preserves the socalled Liouville measure defined formally
by "M(dx)=e^{γX}dx" (with γ <
γ_{c}=2). The Liouville measure was
popularized a few years ago by Duplantier and Sheffield in
the context of Liouville Quantum gravity. I will discuss the
construction and the properties of this Feller process
called the Liouville Brownian motion as well as some recent
progresses on the supercritical Liouville Brownian motion,
i.e. when γ > γ_{c}=2. This is based
on joint works with N. Berestycki, R. Rhodes, and V. Vargas.

April 14
Omer Tamuz (MSR / MIT)
Majority Dynamics and the Period Two Property
A group of people connected by a social network each start
with some opinion in {0,1}. They then proceed to repeatedly
update their opinions by conforming to those of the majority
of their neighbors. This model, which has been studied for a
few decades now in various fields (cf. synchronous zero
temperature Glauber dynamics), has the curious property that
each person eventually either converges to a fixed opinion
or else, from some point on, oscillates between the two
possible opinions with period two. We will study this model
on infinite graphs and random graphs, showing some old
results, some new ones, and some nice open questions.

April 21
Patriots' day

Thursday April 24
Leonid Pastur (Kharkov) room E17133
On the Law of Large Numbers and the Central Limit Theorem for Linear Eigenvalue Statistics of Sample Covariance Matrices with Dependent Entries
We consider sample covariance matrices whose data matrices
have independent columns but dependent column components,
notably columns with the logconcave distribution. We find
conditions on the column distribution for a limiting
Normalized Counting Measure of eigenvalues to exist (this
proves to be the standard MP law) and for the validity of
the Central Limit Theorem for a wide class of linear
eigenvalue statistics and we comment on related topics of
geometric asymptotic analysis.

April 28th
Philippe Biane (CNRS)
Concavification of free entropy
I will give an overview of free entropy, which concerns how
random matrices approximate traces on von Neumann algebras, and its
use in operator algebra theory, as well as some new developments
leading to the solution of the "additivity problem".

May 5
Victor Kleptsyn (UMR)
Towards rigorous construction for random metrics : the cutoff process. (On a joint work with M. Khristoforov and M. Triestino)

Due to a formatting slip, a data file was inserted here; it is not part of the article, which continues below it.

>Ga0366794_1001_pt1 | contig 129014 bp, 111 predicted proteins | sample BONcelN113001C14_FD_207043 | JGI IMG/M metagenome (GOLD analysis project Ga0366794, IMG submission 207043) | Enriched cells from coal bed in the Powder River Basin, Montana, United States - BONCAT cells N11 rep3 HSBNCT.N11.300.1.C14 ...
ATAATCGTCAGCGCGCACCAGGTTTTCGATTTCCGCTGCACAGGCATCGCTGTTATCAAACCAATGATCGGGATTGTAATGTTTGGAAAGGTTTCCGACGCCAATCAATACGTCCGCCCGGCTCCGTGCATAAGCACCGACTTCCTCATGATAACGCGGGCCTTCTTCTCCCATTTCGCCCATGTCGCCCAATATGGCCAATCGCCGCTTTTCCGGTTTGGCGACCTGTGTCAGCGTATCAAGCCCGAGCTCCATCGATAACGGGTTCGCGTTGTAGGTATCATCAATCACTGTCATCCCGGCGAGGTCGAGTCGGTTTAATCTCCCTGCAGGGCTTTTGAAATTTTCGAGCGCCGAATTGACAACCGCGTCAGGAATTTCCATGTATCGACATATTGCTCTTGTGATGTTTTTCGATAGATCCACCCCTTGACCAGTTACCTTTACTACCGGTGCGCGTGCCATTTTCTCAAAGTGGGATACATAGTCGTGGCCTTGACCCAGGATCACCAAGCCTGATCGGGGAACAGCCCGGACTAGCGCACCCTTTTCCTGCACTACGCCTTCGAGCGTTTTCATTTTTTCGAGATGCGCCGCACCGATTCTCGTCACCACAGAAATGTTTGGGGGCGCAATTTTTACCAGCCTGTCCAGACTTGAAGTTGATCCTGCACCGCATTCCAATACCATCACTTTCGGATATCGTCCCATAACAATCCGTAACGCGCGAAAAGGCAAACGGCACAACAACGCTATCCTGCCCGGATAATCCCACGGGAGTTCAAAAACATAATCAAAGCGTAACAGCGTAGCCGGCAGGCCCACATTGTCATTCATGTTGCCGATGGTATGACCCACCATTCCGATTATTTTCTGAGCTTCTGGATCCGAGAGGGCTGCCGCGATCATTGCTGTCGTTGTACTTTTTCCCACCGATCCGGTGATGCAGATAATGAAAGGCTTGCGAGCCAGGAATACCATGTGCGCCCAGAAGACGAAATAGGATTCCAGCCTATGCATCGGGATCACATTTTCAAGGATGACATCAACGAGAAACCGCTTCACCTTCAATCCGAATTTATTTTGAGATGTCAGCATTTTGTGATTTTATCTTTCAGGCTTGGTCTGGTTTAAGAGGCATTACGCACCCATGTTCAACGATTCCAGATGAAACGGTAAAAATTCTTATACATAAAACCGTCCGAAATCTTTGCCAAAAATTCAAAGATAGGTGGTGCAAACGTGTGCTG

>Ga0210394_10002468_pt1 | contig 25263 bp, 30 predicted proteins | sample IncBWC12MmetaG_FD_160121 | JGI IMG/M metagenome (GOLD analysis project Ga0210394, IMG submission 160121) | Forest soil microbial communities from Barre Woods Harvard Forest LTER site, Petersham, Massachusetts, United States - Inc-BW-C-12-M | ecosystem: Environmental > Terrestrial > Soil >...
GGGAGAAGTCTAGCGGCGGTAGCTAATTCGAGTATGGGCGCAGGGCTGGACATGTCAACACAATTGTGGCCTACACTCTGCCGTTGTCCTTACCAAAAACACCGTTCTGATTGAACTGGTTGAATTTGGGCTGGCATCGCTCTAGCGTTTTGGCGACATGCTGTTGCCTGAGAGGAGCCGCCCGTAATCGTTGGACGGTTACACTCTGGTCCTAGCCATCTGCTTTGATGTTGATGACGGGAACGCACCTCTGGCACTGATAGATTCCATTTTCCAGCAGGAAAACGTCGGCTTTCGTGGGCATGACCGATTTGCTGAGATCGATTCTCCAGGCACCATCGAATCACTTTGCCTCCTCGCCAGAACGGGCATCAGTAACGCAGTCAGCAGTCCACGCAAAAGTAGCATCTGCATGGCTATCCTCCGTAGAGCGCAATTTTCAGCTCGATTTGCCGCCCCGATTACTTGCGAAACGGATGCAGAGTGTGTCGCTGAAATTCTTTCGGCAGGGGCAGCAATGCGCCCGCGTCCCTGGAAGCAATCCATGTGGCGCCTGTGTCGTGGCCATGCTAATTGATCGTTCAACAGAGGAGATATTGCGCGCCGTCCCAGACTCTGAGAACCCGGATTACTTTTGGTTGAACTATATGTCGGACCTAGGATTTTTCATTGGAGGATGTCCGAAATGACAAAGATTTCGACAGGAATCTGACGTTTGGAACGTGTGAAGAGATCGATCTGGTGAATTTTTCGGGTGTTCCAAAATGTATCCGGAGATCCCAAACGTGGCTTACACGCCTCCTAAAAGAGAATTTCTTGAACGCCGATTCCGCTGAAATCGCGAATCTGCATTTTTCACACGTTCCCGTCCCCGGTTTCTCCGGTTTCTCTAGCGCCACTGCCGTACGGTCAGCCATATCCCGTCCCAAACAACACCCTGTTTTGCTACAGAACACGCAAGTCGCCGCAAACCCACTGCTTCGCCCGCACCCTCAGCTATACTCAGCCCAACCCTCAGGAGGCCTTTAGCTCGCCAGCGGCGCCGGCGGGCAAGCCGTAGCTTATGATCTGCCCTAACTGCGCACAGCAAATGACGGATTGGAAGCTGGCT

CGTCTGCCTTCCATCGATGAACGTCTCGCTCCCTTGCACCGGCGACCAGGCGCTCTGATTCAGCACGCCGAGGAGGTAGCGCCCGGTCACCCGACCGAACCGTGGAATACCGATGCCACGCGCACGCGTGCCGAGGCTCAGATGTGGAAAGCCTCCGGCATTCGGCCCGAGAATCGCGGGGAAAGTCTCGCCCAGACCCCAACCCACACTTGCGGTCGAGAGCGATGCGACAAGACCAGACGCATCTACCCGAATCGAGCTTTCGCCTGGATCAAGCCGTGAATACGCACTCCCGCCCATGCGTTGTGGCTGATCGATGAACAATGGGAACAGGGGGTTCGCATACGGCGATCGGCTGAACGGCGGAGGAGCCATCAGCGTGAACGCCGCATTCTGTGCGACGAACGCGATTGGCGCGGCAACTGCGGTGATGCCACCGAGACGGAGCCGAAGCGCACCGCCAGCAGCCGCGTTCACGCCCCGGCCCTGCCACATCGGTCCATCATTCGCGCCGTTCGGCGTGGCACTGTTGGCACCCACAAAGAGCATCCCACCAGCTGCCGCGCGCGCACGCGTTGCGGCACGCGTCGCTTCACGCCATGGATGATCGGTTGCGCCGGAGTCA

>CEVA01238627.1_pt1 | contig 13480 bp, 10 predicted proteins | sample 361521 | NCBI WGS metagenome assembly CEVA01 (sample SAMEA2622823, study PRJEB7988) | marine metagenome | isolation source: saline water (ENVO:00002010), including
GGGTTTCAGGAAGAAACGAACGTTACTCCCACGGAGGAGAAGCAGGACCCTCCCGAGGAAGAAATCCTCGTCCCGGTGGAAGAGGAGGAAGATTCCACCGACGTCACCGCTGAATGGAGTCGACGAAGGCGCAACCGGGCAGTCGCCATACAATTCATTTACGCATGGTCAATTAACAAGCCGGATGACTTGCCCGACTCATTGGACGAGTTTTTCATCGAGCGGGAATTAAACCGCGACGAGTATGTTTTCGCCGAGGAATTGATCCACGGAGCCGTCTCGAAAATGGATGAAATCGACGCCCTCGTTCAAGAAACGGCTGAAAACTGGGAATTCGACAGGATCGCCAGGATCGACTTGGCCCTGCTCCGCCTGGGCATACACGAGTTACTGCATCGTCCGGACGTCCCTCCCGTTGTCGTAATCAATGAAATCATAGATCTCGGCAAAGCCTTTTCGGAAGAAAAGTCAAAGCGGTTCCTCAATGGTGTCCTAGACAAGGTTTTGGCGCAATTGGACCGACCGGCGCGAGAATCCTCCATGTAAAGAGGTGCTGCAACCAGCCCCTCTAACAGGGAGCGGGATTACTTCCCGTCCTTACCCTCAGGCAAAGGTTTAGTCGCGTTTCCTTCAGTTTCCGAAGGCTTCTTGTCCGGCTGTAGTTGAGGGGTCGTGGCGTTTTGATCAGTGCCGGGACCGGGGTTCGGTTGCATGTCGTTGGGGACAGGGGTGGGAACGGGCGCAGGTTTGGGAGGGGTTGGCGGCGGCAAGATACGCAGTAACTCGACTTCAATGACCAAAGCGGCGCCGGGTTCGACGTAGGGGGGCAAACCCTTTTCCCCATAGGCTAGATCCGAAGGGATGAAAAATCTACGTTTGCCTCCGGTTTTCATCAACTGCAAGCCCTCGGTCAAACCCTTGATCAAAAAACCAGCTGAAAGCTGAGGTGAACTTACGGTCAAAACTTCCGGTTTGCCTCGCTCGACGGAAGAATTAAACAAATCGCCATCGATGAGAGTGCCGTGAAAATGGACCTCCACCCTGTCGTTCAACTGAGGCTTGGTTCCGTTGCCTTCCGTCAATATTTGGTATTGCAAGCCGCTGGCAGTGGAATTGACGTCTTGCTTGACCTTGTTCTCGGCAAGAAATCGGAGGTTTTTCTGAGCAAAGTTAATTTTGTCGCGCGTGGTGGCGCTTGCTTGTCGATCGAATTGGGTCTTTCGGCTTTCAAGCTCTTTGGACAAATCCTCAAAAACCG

One of the open problems in the domain of quantum gravity is the one of constructing a random metric on a manifold as a limit of a multiplicative cascade; if constructed for the case of a disc or of a sphere, it can be thought as the realization of "exp(DGFF) dz".
Though this problem is wellknown, there are very few rigorous known results. One of them is the work of Benjamini and Schramm for the multiplicative cascades on the interval, where the sequence of distances forms a martingale. The (martingalerelated) convergence of measures (going back to the works of Kahane) is a key element in a work of Duplantier and Sheffield on the KPZ formula. Finally, the results of Le Gall and Miermont show that one can consider a random metric on the sphere as a limit of random planar maps.
The main result of our work is the rigorous construction of a random metric via multiplicative cascades on hierarchical graphs (like Benjamini's eight graph, dihedral hierarchical lattice, etc.), this situation being both still accessible due to the graph structure, but already complicated due to the high nonuniqueness of candidates for geodesic lines.
A key argument, that allows to find a stationary law for the glueing process, is the cutoff process: instead of looking for a critical renormalization value, we "stabilize" the process in the supercritical regime by adding a "shortcut", and then pass to the "diagonal" limit (the renormalization parameter tends to the critical value, and at the same time the influence of the shortcut tends to zero).

May 12
Lionel Levine (Cornell)
Sandpiles and systemspanning avalanches
A sandpile on a graph is an integervalued function on the
vertices. It evolves according to local moves called topplings. Some
sandpiles stabilize after a finite number of topplings, while others
topple forever. For any sandpile s_{0} if we repeatedly add a
grain of sand at an independent random vertex, we eventually reach a
sandpile s_{τ} that topples forever. Statistical
physicists Poghosyan, Poghosyan, Priezzhev and Ruelle conjectured a
precise value for the expected amount of sand in this "threshold
state" s_{τ}; in the limit as s_{0} goes to
negative infinity. I will outline the proof of this conjecture in
http://arxiv.org/abs/1402.3283
and explain the bigpicture motivation, which is to give more
predictive power to the theory of "selforganized criticality".